Students will understand where apples come from, know some different apple varieties, and know how to make food with apples.
How do apples grow?
What can we make with apples?
Activity One: One set of apple sequence cards stapled in order for each child, one set of apple sequence cards unstapled, green, red, brown, and black colored pencils
Activity Two: 2-3 different types of apples, preferably different colors (Macintosh, golden delicious, and granny smith are good ones), Apple cutter, Knife, Cutting board, A chart with a picture of each apple in each column, Pen
Activity Three: Apple corer/peeler/slicer (or a peeler and child-friendly knives), Crock pot, 12 apples, Cinnamon, Measuring cup, Water, Serving spoon, Extension cord (depending on where you’re plugging in the crock pot) Recipe cards for parents
Activity Four: Juicer or cider press, At least one apple per child Knife, Cutting board, Jar or pot to catch the juice, Cups
Explain to the group that we’re going to spend a few weeks learning about apples. Ask what they already know about apples- do you have any favorite kinds? Where do they grow? Explain that we have pictures of each step of the growth of an apple, and we’re going to work together to put them in order.
1. Put the unstapled pictures mixed up on the table. Ask the kids which step comes first. If they’re having a hard time getting started, ask them what tiny thing most plants start out as (seed!
2.Help them put the rest of the cards in order. Some of them will be confused by the flower step. Point out that in one picture there’s a tree, but there are flowers on it instead of apples. What do those flowers turn into? Apples!
3.When the pictures are in order, put them away and give each child their little booklet with all the pictures inside, and let them color them in.
Wrap up/ Assessment: When each child finishes coloring, read their book aloud to the group to show off their artwork and help reinforce the lesson.
We are going to continue learning about apples by tasting some different kinds. Ask the students if they think the apples will all taste the same, or if they will taste different. Explain that we’re going to taste each kind of apple, and at the end we’ll vote on which one is our favorite.
1. Show the group the different types of apples you brought, and tell them their names. 2. Choose which one to taste first, and slice it with the apple slicer. Give each student an apple slice and let them taste it.
2. While they’re eating, ask the students what words they would use to describe the taste of this apple. Does it taste like any other foods they know? Some will say the granny smith tastes sour, or like a lemon and that the red tastes sweet, or like candy.
3. When you’ve tasted every different kind of apple, ask the students which one was their favorite. Keep score with tally marks. Some kids will insist on voting for more than one, in which case just put a tally mark under both. If tally marks don’t seem age- appropriate, write the child’s name under their favorite apple, so they can see which apple has more votes based on which list of names is longest.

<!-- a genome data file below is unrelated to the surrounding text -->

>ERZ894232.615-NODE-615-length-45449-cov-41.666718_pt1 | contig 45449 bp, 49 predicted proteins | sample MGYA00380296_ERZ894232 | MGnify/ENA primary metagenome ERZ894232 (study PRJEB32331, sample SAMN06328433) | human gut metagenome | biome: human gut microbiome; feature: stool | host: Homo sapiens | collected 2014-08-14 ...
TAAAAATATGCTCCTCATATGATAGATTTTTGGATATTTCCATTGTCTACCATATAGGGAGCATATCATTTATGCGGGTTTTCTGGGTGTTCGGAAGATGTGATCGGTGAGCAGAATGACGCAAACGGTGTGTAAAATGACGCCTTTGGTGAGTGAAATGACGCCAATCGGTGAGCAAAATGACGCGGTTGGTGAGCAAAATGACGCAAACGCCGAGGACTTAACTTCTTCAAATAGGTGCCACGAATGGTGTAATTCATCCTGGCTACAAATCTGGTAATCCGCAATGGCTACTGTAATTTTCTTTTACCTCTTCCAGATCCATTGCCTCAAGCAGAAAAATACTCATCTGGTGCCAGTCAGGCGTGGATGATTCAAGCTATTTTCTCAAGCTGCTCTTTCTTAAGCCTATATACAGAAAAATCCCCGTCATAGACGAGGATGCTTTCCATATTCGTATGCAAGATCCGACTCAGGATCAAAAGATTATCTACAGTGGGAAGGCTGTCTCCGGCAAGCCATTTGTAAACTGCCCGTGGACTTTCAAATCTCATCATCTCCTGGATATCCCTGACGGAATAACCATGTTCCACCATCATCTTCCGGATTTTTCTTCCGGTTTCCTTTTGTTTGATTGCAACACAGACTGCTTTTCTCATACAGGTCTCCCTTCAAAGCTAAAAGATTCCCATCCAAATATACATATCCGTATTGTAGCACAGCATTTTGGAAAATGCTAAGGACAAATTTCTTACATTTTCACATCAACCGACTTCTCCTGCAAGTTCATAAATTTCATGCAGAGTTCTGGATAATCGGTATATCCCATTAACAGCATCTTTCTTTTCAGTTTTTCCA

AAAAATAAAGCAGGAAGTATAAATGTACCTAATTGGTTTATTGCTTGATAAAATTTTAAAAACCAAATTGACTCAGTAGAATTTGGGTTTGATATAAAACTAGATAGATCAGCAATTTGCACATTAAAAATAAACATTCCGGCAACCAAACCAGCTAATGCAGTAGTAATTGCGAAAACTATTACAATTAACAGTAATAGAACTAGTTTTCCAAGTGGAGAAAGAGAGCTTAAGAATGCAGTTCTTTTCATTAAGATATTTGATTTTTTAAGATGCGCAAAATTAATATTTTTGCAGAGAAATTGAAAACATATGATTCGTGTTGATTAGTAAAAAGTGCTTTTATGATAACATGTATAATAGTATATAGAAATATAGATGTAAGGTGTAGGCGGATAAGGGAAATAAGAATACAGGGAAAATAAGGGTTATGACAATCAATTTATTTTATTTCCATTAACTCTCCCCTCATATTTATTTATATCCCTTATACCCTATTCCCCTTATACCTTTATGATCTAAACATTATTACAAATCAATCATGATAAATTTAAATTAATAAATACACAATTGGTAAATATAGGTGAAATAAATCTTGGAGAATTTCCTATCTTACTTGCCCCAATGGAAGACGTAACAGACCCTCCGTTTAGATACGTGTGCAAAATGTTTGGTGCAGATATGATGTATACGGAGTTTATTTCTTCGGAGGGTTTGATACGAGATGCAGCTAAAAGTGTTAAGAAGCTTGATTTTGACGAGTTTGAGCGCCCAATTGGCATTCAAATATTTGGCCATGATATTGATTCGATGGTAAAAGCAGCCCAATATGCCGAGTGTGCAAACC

Wrap up/ Assessment:
When everyone has voted, help them count up how many votes each apple has. Write the number at the bottom of the chart, and hang it on the wall in the classroom where the children can see.
Tell students that since we’ve been learning about apples, today we’re going to cook with them and make applesauce! Ask if they know what the crock pot is. Explain that it plugs into the wall and cooks food slowly. Introduce our ingredients- apples, cinnamon, and water. Pass around the cinnamon for the children to smell. We’re going to put our ingredients in the crock pot and turn it on now, and at the end of the day our applesauce will be ready to eat!
- Tell students we need to chop up our apples before we put them in the crock pot. Do we want seeds in our applesauce? What about apple skin? To get the skin and seeds off, we’re going to use this machine.
- Demonstrate how to use the apple corer/peeler/slicer. Put an apple in, and let the kids take turns turning the handle. Ask them what’s happening to the apple as we turn it? Show them how the skin comes off in a long string. Break open the core and look at the seeds inside.
- When the apple comes out the other side, show them how it’s been sliced into a spiral like a slinky. Let the children break the spiral into pieces and add it to the crock pot.
- When all the apples have been added, add the water and cinnamon.
- Plug in the crock pot and cook on high for 4 hours or low for 6-8 hours.
Wrap up/ Assessment:
When eating the applesauce, discuss how it tastes. Did the crock pot do a good job of cooking the apples? Can they taste the cinnamon?
Ask the students if they know what this machine is. Explain that it’s a juicer/cider press, and we use it to make juice. It crushes up the apples and squeezes them so the juice comes out. Review how to use the equipment, any possible dangers, and where they shouldn’t put their fingers.
- Chop up the apples (or don’t if you’re using a cider press) and let the kids take turns feeding apples into the juicer/press. Point out what the juice looks like when it comes out. Is it golden like bottled apple juice?
- Show the kids the gooey pulp that’s left over in the juicer/press. Why does it look like that? Explain that when the apple’s been chopped up and all the juice is squeezed out, this is what’s left.
- When all the apples have been juiced, pour the juice into cups and taste.
Wrap up/ Assessment:
While tasting the apple juice, ask students if it tastes like other apple juice they’ve had. Point out that it takes a lot of apples and a lot of hard work to make a very small amount of juice.